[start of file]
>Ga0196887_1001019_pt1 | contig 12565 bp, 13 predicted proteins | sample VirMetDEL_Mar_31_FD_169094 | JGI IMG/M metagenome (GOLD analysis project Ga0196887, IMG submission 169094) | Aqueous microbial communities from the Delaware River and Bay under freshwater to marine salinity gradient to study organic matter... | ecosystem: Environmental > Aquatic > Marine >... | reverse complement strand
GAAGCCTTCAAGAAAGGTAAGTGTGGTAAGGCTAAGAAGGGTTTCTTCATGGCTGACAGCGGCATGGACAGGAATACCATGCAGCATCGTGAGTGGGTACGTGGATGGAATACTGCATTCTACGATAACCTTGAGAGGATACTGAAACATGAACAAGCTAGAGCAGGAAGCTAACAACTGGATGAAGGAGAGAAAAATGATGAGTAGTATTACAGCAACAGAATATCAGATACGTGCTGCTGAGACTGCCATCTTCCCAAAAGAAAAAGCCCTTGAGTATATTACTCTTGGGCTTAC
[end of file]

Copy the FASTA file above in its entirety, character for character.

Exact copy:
>Ga0196887_1001019_pt1 | contig 12565 bp, 13 predicted proteins | sample VirMetDEL_Mar_31_FD_169094 | JGI IMG/M metagenome (GOLD analysis project Ga0196887, IMG submission 169094) | Aqueous microbial communities from the Delaware River and Bay under freshwater to marine salinity gradient to study organic matter... | ecosystem: Environmental > Aquatic > Marine >... | reverse complement strand
GAAGCCTTCAAGAAAGGTAAGTGTGGTAAGGCTAAGAAGGGTTTCTTCATGGCTGACAGCGGCATGGACAGGAATACCATGCAGCATCGTGAGTGGGTACGTGGATGGAATACTGCATTCTACGATAACCTTGAGAGGATACTGAAACATGAACAAGCTAGAGCAGGAAGCTAACAACTGGATGAAGGAGAGAAAAATGATGAGTAGTATTACAGCAACAGAATATCAGATACGTGCTGCTGAGACTGCCATCTTCCCAAAAGAAAAAGCCCTTGAGTATATTACTCTTGGGCTTAC